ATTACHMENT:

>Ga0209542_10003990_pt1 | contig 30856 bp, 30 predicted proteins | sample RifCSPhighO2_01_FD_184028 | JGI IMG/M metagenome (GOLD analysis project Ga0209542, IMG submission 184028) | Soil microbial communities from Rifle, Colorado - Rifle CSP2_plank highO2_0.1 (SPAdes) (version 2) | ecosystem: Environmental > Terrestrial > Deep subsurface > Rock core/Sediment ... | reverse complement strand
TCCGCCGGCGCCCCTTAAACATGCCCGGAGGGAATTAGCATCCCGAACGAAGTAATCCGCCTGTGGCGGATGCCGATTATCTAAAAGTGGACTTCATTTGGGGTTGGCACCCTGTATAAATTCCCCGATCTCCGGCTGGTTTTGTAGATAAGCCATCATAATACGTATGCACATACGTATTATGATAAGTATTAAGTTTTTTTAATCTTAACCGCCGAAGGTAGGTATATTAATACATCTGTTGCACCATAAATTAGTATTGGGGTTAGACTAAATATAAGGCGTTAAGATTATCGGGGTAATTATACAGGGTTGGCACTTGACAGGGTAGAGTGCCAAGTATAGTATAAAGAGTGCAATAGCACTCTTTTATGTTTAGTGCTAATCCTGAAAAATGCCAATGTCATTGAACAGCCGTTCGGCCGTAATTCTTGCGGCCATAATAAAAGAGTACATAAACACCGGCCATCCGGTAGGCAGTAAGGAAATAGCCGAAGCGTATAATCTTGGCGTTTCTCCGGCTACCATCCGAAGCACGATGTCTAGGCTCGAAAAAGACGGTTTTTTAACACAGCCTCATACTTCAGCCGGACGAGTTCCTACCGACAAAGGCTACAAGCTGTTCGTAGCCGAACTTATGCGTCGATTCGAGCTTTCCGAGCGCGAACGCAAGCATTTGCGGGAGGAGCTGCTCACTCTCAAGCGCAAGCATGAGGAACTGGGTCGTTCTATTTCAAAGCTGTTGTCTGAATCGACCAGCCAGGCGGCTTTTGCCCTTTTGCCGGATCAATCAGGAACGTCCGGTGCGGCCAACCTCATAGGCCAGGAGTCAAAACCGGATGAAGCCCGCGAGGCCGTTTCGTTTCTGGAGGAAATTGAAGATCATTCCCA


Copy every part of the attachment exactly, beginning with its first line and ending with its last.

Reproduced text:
>Ga0209542_10003990_pt1 | contig 30856 bp, 30 predicted proteins | sample RifCSPhighO2_01_FD_184028 | JGI IMG/M metagenome (GOLD analysis project Ga0209542, IMG submission 184028) | Soil microbial communities from Rifle, Colorado - Rifle CSP2_plank highO2_0.1 (SPAdes) (version 2) | ecosystem: Environmental > Terrestrial > Deep subsurface > Rock core/Sediment ... | reverse complement strand
TCCGCCGGCGCCCCTTAAACATGCCCGGAGGGAATTAGCATCCCGAACGAAGTAATCCGCCTGTGGCGGATGCCGATTATCTAAAAGTGGACTTCATTTGGGGTTGGCACCCTGTATAAATTCCCCGATCTCCGGCTGGTTTTGTAGATAAGCCATCATAATACGTATGCACATACGTATTATGATAAGTATTAAGTTTTTTTAATCTTAACCGCCGAAGGTAGGTATATTAATACATCTGTTGCACCATAAATTAGTATTGGGGTTAGACTAAATATAAGGCGTTAAGATTATCGGGGTAATTATACAGGGTTGGCACTTGACAGGGTAGAGTGCCAAGTATAGTATAAAGAGTGCAATAGCACTCTTTTATGTTTAGTGCTAATCCTGAAAAATGCCAATGTCATTGAACAGCCGTTCGGCCGTAATTCTTGCGGCCATAATAAAAGAGTACATAAACACCGGCCATCCGGTAGGCAGTAAGGAAATAGCCGAAGCGTATAATCTTGGCGTTTCTCCGGCTACCATCCGAAGCACGATGTCTAGGCTCGAAAAAGACGGTTTTTTAACACAGCCTCATACTTCAGCCGGACGAGTTCCTACCGACAAAGGCTACAAGCTGTTCGTAGCCGAACTTATGCGTCGATTCGAGCTTTCCGAGCGCGAACGCAAGCATTTGCGGGAGGAGCTGCTCACTCTCAAGCGCAAGCATGAGGAACTGGGTCGTTCTATTTCAAAGCTGTTGTCTGAATCGACCAGCCAGGCGGCTTTTGCCCTTTTGCCGGATCAATCAGGAACGTCCGGTGCGGCCAACCTCATAGGCCAGGAGTCAAAACCGGATGAAGCCCGCGAGGCCGTTTCGTTTCTGGAGGAAATTGAAGATCATTCCCA